Movie Review: 'The We and the I,' -- 2 stars
The We and the I
Directed by Michel Gondry
Starring Michael Brodie, Teresa Lynn, Raymond Delgado
There are few worse feelings for a New York City commuter than being trapped on a bus or subway with a swarm of loud, assertive school kids. Your peaceful ride with your iPod, your Kindle -- or the latest copy of amNewYork -- is all but guaranteed to be ruined.
That sense memory is evoked early and often by Michel Gondry's "The We and the I," a narrative feature that the "Eternal Sunshine of the Spotless Mind" director crafted and shot with a group of Bronx teens he met at workshops held by a Hunts Point community center. Set on the fictional BX66 bus, the film follows dozens of high school students on a ride home at the end of the school year.
Gondry's bus offers a microcosmic rendering of the heady emotions of youth, captured and distilled over the course of a long afternoon. There's no structure or plot, just the intersection of different half-realized characters and a portrait of their contrasting relationships.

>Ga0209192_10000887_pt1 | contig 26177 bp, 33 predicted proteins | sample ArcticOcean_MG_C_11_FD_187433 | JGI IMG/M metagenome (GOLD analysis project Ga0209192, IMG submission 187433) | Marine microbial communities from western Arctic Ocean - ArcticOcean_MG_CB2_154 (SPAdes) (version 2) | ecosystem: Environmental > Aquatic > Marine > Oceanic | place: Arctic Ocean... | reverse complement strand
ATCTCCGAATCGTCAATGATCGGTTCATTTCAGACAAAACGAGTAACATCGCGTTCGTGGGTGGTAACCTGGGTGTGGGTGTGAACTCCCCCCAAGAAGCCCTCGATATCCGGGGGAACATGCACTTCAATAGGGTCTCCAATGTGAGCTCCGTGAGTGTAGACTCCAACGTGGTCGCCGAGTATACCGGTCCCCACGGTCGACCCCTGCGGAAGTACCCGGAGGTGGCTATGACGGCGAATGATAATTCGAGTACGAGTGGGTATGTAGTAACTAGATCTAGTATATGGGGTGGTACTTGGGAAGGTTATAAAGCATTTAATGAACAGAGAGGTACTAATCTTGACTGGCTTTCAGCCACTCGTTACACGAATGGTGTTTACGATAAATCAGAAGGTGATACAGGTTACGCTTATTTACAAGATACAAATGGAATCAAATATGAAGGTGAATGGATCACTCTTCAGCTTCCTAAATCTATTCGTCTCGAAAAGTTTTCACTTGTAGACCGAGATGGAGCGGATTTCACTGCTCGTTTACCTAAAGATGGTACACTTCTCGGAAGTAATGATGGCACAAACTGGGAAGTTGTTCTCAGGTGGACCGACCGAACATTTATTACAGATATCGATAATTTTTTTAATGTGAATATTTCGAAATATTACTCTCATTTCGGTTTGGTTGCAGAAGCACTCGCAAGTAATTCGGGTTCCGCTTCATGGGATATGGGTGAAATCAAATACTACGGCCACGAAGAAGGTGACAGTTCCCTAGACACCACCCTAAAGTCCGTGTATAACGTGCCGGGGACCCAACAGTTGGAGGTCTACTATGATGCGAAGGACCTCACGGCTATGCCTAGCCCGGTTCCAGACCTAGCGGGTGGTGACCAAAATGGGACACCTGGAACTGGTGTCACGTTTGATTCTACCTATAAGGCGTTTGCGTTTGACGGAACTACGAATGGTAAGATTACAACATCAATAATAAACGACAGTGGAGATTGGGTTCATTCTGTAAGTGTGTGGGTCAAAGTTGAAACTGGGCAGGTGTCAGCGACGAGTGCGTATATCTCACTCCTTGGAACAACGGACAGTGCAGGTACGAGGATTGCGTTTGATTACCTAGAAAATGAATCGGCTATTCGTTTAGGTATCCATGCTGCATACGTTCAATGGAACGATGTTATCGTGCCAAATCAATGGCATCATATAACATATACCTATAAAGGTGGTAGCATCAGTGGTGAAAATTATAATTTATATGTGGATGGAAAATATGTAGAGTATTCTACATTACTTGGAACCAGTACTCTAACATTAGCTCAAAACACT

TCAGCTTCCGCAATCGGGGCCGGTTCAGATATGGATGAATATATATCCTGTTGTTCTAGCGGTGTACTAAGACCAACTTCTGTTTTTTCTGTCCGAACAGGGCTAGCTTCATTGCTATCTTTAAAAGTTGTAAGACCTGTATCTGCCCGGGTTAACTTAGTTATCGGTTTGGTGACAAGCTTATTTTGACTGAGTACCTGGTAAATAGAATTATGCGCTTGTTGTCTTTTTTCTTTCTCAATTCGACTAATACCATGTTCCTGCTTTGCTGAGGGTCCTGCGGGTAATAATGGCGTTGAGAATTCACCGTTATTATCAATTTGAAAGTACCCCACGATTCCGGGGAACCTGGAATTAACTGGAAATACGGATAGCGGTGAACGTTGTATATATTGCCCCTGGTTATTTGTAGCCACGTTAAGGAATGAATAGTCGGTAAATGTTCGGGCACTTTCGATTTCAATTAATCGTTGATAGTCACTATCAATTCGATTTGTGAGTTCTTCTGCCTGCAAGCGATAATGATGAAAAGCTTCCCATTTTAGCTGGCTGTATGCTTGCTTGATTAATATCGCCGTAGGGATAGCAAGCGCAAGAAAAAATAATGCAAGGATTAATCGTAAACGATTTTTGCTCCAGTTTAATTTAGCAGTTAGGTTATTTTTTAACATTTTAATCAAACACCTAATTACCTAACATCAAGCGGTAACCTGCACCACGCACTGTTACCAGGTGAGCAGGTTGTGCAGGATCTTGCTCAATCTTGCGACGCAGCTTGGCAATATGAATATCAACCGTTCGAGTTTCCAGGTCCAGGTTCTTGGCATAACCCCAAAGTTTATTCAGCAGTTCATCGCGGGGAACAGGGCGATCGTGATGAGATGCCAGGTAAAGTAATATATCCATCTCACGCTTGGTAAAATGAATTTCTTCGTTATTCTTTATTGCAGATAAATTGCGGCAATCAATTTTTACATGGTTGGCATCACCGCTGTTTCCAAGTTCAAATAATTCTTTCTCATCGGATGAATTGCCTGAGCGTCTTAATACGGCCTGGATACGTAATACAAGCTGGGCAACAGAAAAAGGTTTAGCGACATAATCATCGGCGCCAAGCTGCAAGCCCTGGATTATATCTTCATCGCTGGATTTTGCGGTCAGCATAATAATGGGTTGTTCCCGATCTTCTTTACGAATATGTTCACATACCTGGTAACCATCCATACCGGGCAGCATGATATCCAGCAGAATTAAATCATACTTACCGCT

It's an admirable venture for a filmmaker with a history of taking on projects that stand outside storytelling norms. His first-time actors give it their all. But while the movie aims for poignancy, it achieves mostly exasperation: a naturalistic depiction of the experience of being trapped on a city bus with rambunctious teens for 90 minutes.